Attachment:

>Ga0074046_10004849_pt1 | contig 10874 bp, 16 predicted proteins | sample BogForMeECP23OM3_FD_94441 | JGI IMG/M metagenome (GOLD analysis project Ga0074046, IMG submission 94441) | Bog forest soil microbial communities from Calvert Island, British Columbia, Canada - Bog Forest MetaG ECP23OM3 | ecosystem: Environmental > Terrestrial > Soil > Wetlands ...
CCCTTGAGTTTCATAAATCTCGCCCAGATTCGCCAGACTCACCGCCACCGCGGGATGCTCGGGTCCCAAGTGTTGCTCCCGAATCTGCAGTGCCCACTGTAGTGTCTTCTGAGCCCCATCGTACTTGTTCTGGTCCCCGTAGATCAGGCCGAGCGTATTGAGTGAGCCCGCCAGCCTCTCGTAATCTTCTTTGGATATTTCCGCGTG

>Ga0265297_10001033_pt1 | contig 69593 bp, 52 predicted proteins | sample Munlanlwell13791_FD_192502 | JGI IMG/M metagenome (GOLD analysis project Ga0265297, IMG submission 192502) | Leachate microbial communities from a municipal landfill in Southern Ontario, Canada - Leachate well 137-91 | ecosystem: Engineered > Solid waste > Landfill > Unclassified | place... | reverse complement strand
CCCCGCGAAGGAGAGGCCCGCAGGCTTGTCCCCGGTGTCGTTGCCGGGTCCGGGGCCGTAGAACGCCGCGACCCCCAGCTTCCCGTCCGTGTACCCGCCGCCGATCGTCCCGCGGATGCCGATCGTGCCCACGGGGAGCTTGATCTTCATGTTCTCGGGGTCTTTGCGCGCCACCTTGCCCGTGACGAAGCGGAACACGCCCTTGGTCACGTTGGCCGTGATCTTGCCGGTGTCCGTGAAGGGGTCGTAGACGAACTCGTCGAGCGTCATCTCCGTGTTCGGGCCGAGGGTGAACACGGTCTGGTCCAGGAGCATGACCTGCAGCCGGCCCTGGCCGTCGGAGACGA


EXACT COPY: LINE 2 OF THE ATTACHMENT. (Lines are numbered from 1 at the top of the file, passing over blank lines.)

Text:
CCCTTGAGTTTCATAAATCTCGCCCAGATTCGCCAGACTCACCGCCACCGCGGGATGCTCGGGTCCCAAGTGTTGCTCCCGAATCTGCAGTGCCCACTGTAGTGTCTTCTGAGCCCCATCGTACTTGTTCTGGTCCCCGTAGATCAGGCCGAGCGTATTGAGTGAGCCCGCCAGCCTCTCGTAATCTTCTTTGGATATTTCCGCGTG